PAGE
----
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1. Pathogens and immune challenges can induce changes in host phenotype in ways that indirectly impact important community interactions, including those that affect host-pathogen interactions. 2. To explore host behavioural response to immune challenge, we exposed wild white-footed mice (Peromyscus leucopus) to an immunogen from an endemic, zoonotic pathogen, the spirochete Borrelia burgdorferi. White-footed mice are a major reservoir host of
Lyme disease (LD) spirochetes in northeastern USA and an abundant member of forest communities. The activity patterns, foraging behaviour, and space use of white-footed mice have implications for population growth rates of community members upon which mice incidentally prey (i.e. gypsy moths and native thrushes), as well as potentially determining host-vector encounter rates and human risk of LD. 3. Immunochallenge led to specific humoral (antibody) and cellular (i.e. elevated neutrophils and eosinophils) immune responses, supporting use of the immunogen as a surrogate for pathogenic infection. 4. Immunochallenged mice had reduced wheel-running activity early in the night when measured in the lab. However, mouse activity, as measured by track plates in natural field experiments, did not differ between mice exposed to the immunogen and unexposed mice. 5. Foraging behaviour of wild mice in the field – assessed with giving-up densities of seed at artificial feeding stations – was affected by exposure to the immunogen. Whereas immunochallenge did not influence whether foraging mice gained information on patch quality while foraging, it led to reductions in predator avoidance during foraging, suggesting that the proportion of space used by foraging mice may be greater as a result of immunochallenge. This increased space use is predicted to increase encounter rates with patchily distributed LD vectors (ticks) and with incidental prey items. 6. Thus, immunochallenge in white-footed mice, and potentially pathogenic infection, have the potential to indirectly impact community interactions, including those important for pathogen transmission.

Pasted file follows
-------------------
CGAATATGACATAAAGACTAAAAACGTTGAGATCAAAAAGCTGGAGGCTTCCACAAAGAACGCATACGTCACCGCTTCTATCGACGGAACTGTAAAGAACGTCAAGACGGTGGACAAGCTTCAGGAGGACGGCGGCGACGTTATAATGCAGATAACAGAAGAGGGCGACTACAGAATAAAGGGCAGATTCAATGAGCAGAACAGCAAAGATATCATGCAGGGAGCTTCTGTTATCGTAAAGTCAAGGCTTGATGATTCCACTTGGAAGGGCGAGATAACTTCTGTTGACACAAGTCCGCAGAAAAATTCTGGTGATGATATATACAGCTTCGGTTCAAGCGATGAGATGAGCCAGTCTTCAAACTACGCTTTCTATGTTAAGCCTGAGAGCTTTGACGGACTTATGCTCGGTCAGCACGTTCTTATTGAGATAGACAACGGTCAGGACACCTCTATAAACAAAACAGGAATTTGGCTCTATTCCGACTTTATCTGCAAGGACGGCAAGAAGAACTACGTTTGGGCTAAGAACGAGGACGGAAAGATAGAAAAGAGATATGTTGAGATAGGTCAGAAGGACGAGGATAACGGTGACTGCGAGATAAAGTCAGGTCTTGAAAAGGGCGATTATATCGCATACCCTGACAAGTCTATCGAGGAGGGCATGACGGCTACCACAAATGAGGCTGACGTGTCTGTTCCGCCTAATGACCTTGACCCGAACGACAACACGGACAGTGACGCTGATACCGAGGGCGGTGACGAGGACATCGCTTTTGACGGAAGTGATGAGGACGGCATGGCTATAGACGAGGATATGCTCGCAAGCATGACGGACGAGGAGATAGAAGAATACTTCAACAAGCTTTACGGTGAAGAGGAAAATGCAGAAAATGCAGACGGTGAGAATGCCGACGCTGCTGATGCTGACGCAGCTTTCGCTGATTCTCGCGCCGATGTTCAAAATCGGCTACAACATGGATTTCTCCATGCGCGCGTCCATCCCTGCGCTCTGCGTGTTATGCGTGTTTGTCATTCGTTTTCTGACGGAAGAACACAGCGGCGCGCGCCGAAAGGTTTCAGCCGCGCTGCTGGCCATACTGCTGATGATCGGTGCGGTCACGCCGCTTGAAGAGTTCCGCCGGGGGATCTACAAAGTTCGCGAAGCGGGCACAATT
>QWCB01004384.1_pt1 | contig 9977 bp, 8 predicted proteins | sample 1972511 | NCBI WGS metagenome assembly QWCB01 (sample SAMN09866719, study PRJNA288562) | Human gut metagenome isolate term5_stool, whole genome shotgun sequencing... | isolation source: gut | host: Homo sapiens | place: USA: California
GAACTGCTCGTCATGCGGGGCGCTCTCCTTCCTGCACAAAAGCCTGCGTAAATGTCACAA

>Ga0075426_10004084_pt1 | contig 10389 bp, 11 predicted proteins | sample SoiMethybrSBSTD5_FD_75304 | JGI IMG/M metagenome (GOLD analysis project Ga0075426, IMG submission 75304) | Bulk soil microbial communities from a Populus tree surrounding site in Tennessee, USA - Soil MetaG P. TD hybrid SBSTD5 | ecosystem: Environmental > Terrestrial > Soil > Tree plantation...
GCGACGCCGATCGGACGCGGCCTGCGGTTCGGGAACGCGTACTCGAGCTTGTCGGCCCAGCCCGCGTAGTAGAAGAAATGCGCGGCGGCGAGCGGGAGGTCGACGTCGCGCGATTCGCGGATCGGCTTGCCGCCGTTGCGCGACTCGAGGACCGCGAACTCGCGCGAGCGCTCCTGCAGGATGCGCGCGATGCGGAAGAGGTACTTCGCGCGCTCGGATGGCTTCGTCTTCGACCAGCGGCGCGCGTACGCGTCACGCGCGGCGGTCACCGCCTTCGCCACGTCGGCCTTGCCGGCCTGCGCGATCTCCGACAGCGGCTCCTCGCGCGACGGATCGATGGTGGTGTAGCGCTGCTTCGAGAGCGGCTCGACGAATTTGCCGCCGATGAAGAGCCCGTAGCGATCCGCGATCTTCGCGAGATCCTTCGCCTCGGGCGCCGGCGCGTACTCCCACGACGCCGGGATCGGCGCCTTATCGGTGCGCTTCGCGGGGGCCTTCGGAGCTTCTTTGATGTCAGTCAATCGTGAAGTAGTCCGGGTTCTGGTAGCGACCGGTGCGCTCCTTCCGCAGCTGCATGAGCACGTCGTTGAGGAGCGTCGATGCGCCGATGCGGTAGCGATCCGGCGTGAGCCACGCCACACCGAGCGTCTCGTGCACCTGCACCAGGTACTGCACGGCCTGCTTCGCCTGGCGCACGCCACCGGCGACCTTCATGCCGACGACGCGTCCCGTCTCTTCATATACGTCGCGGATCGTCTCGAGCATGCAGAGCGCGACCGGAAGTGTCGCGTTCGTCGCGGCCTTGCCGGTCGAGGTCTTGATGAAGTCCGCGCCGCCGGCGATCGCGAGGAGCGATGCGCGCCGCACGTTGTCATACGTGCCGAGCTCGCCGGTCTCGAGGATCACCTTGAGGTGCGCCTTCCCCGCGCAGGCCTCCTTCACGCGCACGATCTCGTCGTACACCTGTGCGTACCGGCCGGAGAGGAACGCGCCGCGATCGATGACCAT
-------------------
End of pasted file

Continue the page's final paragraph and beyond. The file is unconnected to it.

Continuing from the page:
© 2010 The Authors. Journal compilation © 2010 British Ecological Society.